Characteristics and Mechanisms of Gaseous Organic Compound Generation during Coking
Five representative coal samples used for coking were carbonized in a thermogravimetric analyzer to simulate an industrial coking process. The gaseous organic compounds generated were analyzed with a coupled mass spectrometer. During coal carbonization, thermal detachment of aliphatic side groups causes disintegration of the coal structure. Methyl groups detach at higher temperatures than methylene and methine groups, and the temperatures corresponding to peak generation of these groups increase with the metamorphic grade of the coal. Methane is generated by three mechanisms: below 370 °C, methane adsorbed in coal is thermally released; at about 510 °C, methyl groups are thermally detached from the coal to form CH3+ ions, which further combine with hydrogen to form methane; finally, at about 720 °C, methane is produced as a result of the condensation of aromatic rings to form larger fused rings. Benzene is also generated by three mechanisms: at 400–500 °C, aromatic structures in coal lose side groups (e.g. methylene or methine) to form benzene ions, which subsequently react with hydrogen to form benzene; at 500–700 °C, benzyl structures in coal lose methyl groups to form benzene ions, which then combine with hydrogen to form benzene; finally, at about 800 °C, condensation of fragments in coal also forms benzene.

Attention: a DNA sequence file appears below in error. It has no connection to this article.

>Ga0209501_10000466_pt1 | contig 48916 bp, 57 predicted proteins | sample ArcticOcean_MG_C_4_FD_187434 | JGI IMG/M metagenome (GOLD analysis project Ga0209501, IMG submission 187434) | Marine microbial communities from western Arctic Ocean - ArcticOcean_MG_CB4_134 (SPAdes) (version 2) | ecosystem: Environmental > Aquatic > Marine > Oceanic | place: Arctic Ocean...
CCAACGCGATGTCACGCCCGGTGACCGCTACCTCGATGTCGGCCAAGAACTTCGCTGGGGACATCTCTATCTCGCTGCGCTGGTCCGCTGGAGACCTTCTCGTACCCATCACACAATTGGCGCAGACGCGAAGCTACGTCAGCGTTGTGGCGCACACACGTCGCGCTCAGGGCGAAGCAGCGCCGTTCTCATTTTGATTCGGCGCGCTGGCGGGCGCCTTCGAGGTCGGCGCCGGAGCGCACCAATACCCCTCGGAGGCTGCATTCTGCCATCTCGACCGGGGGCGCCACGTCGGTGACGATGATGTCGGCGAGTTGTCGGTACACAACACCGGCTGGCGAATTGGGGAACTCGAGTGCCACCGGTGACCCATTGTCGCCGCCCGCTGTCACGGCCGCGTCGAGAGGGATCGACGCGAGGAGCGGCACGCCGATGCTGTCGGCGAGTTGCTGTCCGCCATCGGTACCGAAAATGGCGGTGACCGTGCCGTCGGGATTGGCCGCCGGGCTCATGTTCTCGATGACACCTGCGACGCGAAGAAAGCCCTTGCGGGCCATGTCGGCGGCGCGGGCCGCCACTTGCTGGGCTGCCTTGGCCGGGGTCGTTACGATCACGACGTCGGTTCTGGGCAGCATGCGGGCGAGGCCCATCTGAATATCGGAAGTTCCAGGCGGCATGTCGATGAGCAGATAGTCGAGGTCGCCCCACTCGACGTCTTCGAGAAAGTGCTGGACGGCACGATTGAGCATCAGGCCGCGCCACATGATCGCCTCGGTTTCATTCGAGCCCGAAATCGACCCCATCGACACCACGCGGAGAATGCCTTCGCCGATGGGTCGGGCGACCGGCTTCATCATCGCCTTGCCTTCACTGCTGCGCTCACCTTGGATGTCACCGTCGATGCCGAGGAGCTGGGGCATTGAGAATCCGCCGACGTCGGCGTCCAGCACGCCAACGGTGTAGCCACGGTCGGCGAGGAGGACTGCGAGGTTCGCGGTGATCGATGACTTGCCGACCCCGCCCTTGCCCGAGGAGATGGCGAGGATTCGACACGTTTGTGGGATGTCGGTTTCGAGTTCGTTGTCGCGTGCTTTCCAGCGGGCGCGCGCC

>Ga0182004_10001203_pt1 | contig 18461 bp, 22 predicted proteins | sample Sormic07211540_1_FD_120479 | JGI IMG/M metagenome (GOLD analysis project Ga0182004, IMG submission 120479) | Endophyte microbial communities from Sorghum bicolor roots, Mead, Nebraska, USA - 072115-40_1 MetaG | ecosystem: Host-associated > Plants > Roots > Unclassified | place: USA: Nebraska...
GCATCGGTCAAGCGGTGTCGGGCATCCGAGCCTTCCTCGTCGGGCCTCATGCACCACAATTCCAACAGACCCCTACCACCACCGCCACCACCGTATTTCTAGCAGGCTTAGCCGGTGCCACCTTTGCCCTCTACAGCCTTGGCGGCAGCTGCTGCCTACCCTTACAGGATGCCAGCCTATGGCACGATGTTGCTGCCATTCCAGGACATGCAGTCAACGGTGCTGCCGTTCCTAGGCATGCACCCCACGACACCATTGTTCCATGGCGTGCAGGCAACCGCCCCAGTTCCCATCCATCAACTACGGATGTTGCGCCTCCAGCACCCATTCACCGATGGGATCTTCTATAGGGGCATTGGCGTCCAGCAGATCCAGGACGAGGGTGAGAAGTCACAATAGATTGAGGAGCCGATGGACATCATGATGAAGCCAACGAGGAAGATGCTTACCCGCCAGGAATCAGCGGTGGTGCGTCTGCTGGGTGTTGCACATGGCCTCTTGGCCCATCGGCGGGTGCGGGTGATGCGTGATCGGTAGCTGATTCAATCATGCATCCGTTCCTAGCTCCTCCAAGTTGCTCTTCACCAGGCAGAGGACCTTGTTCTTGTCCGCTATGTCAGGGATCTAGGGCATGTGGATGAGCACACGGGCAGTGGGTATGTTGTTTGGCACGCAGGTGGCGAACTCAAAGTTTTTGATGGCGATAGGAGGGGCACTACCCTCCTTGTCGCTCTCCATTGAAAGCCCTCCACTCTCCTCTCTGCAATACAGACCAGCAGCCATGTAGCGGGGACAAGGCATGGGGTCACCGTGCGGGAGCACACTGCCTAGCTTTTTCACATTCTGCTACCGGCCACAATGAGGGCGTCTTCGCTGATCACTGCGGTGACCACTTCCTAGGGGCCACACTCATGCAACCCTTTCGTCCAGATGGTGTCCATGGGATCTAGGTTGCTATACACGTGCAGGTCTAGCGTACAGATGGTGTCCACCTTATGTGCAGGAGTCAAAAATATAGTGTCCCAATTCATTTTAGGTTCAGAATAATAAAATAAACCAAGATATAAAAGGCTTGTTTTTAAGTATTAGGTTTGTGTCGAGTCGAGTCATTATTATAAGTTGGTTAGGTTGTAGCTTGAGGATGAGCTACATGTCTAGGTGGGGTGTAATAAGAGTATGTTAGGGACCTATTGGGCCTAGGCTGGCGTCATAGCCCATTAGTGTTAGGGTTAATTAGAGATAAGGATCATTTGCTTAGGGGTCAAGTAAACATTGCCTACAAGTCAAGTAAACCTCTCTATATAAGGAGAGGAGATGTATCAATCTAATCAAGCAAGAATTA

Dongye Sun, Wen-Pei Sung and Ran Chen
Q. R. Zheng et al., "Characteristics and Mechanisms of Gaseous Organic Compound Generation during Coking", Applied Mechanics and Materials, Vols. 71-78, pp. 4710-4716, 2011